David Warner, known for his villainous turns in “Titanic,” “Tron” and “Time Bandits,” among others, has died at age 80, his family said.
(CNN)David Warner, an English actor who played villainous supporting characters with aplomb in films like “Titanic” and “Tron,” died over the weekend. He was 80.
Warner died from a “cancer-related illness,” his family said in a statement shared by his talent agency with CNN. He’d been sick for 18 months, his family wrote, and “approached his diagnosis with a characteristic grace and dignity.”
His was a prolific career that spanned more than 50 years, from horror classics to Oscar winners; from beloved animated series to a Disney musical. There was hardly a genre of film he didn’t leave a mark on, he acknowledged in a 2017 interview with the AV Club.
“I’ve done war pictures, I’ve done Westerns, I’ve done sci-fi … I mean, I wasn’t in ‘Harry Potter,’ and I wasn’t in ‘Lord Of The Rings,’ and I haven’t been in ‘Game Of Thrones,'” he told the AV Club. “So there are those big ones that I haven’t managed to do. But that’s show biz … and, you know, I think I’ve still done okay.”
A career spanning Shakespeare, horror and a best picture winner
Warner began his career onstage after studying at the Royal Academy of Dramatic Art. He starred in several productions with the Royal Shakespeare Company, appearing as the title roles in “Richard II” and “Hamlet.” He also appeared in the 1968 film adaptation of “A Midsummer Night’s Dream,” alongside Helen Mirren, Judi Dench and Diana Rigg.
Though he often played Shakespearean heroes onstage, in films, he was often cast as the antagonist. In Disney’s landmark sci-fi flick “Tron,” he played a power-hungry executive who passed off Jeff Bridges’ ideas as his own. In “Titanic,” he conspired with Billy Zane’s antagonist to keep the central lovebirds apart as the deliciously named Spicer Lovejoy. And in Terry Gilliam’s “Time Bandits,” Warner quite literally played the role of “Evil.”
David Warner (right) played Spicer Lovejoy in “Titanic,” a snide companion to Billy Zane’s Caldeon Hockley.
Some of Warner’s most enduring roles saw him play the second banana: In “The Omen,” he wasn’t the villain but the victim, portraying a photographer threatened by the demonic child Damien. He also appeared in three of director Sam Peckinpah’s films, including the World War II ensemble film “Cross of Iron.”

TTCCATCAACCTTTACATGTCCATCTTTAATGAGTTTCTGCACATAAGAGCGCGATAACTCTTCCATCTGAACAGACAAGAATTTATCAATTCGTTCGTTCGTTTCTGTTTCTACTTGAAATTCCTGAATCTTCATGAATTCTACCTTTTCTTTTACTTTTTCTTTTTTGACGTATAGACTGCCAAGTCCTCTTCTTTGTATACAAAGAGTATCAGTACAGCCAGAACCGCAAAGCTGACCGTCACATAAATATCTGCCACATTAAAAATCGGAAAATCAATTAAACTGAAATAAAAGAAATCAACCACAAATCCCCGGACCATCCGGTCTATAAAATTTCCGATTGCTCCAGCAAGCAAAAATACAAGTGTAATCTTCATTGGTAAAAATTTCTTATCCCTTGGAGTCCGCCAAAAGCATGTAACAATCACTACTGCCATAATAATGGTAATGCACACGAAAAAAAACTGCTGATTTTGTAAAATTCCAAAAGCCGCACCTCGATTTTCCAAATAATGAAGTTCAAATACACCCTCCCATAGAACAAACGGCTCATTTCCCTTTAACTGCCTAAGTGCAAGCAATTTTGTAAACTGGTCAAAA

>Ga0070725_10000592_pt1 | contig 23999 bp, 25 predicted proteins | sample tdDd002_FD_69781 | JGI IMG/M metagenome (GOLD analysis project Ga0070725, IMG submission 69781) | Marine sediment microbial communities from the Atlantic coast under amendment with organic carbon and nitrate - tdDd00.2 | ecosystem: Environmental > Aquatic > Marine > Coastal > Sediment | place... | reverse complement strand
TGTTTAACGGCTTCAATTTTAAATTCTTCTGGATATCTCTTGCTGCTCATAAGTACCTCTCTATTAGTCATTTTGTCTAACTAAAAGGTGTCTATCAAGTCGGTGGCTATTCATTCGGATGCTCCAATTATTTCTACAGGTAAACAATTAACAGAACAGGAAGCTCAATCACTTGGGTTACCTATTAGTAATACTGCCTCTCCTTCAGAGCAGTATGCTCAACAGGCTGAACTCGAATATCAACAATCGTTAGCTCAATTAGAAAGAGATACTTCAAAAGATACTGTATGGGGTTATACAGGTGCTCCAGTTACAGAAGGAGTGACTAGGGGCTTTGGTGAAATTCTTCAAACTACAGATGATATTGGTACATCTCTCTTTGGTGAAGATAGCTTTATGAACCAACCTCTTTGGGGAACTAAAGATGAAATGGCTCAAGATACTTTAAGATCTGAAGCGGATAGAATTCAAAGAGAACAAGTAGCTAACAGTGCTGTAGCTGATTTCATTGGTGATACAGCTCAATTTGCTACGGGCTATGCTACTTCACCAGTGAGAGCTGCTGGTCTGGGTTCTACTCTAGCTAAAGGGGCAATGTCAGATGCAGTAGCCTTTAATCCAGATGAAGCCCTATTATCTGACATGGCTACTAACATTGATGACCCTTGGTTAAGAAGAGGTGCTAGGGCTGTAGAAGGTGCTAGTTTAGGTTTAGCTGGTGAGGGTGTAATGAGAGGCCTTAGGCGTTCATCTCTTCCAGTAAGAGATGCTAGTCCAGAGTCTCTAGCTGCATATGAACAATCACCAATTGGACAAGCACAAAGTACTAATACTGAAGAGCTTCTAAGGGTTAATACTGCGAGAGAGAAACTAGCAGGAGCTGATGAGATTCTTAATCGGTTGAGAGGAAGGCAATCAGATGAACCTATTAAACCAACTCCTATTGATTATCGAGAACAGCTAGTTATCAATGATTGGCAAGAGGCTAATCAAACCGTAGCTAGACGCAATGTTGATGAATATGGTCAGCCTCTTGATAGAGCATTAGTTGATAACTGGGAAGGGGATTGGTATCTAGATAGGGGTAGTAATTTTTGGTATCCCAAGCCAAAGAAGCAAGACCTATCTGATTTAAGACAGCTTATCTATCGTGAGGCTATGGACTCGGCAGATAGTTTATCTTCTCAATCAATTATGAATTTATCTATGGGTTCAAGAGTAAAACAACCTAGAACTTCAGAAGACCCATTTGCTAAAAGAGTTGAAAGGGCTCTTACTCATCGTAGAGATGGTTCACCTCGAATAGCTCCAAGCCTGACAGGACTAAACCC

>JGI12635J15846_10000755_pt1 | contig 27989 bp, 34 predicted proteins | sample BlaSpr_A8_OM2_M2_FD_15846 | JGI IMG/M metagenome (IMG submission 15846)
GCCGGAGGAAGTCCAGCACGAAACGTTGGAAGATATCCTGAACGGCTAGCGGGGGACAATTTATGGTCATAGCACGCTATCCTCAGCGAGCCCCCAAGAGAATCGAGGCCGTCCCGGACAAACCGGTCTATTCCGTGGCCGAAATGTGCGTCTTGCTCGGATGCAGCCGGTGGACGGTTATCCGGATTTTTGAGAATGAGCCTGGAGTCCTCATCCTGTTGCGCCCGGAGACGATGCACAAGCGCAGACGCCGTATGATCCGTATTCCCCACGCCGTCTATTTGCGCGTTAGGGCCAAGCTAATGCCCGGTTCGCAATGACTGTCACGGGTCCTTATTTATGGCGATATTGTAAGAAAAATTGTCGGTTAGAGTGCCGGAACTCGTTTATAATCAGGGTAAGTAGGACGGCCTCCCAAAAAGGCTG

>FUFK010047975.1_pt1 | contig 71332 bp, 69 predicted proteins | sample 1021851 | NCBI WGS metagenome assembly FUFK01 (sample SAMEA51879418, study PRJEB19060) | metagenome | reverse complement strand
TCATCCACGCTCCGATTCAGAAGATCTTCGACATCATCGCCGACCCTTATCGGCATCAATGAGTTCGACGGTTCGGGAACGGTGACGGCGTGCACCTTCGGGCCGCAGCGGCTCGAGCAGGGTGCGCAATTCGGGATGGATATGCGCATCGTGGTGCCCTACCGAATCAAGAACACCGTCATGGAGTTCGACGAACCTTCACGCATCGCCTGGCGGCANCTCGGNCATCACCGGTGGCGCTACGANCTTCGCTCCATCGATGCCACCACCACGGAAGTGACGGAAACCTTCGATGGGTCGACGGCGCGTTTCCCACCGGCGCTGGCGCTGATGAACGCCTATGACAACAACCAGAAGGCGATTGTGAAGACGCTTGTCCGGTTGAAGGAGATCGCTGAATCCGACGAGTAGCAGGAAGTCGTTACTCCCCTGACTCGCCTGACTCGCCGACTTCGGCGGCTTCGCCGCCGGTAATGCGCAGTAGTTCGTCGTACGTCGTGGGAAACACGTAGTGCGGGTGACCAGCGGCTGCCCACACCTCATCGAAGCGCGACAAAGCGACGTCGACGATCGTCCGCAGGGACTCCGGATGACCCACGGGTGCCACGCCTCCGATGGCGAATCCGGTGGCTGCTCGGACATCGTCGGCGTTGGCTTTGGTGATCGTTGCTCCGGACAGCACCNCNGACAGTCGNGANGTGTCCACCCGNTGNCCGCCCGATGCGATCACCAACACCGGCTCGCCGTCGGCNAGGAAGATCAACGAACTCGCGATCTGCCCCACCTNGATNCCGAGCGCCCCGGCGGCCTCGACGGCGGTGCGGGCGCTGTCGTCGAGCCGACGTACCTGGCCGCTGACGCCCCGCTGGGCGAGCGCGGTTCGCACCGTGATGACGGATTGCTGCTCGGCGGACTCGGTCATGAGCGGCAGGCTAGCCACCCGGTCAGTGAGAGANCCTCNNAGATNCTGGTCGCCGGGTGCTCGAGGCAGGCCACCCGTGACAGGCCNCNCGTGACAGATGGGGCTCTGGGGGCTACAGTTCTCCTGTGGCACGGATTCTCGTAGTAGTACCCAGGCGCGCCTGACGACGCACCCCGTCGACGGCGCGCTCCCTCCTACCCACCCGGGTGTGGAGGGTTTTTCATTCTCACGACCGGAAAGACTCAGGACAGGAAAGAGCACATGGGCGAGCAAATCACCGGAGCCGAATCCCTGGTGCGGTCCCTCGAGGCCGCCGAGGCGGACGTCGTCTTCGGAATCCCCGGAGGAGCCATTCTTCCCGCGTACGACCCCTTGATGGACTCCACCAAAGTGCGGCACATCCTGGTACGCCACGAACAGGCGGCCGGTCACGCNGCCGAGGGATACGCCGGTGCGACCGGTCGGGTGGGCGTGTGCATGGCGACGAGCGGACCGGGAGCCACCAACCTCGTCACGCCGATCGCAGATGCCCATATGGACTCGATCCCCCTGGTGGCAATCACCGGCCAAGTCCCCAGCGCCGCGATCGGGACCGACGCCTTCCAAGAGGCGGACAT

When he could, Warner played against type, appearing as Ebenezer Scrooge’s sympathetic employee Bob Cratchit in a TV movie of “A Christmas Carol.” He acted in two “Star Trek” films, including one appearance as a Klingon. In his last film role, he played eccentric military veteran Admiral Boom, who regularly fires cannons to mark the time, in “Mary Poppins Returns.”
He also lent his voice to animated productions, like “Batman: The Animated Series” (as Ra’s al Ghul) and “The Amazing World of Gumball.” He said in 2017 appearing in “kids pictures,” like “Teenage Mutant Ninja Turtles II,” was “great fun.” He also mentioned his “utmost respect for the actors in the turtle suits.”
In “Tron,” Warner played a tech exec who stole protagonist Jeff Bridges’ work.
Despite his prolific career, Warner often regarded his legacy with a lightheartedness. In the 2017 AV Club interview, Warner said that as a young person, he was “hopeless” both academically and athletically, and so he “drifted into the odd school play.”
“I’m the kind of actor where you go around, you do your best, and you see what happens,” he told the AV Club.
David Warner remembered
Lin-Manuel Miranda, who starred with Warner in “Mary Poppins Returns,” shared a photo of himself with the late actor.
“So glad to have been able to express my admiration for David Warner’s incredible versatility and career in our time together on set,” Miranda wrote on Twitter. “My goodness, what a life and legacy.”
The Royal Shakespeare Company remembered Warner as he was in 1965, when he played Hamlet as a “tortured student in his long orange scarf.”
“David seemed the epitome of 1960s youth, and caught the radical spirit of a turbulent age,” said the company’s artistic director emeritus Gregory Doran. “He was a generous spirit, a kind man, and a huge talent.”
Warner is survived by his partner Lisa Bowerman, son Luke and his “many gold dust friends,” among others, his family wrote in their statement.
“He will be missed hugely by us, his family and friends, and remembered as a kind-hearted, generous and compassionate man, partner and father whose legacy of extraordinary work has touched the lives of so many over the years,” his family said.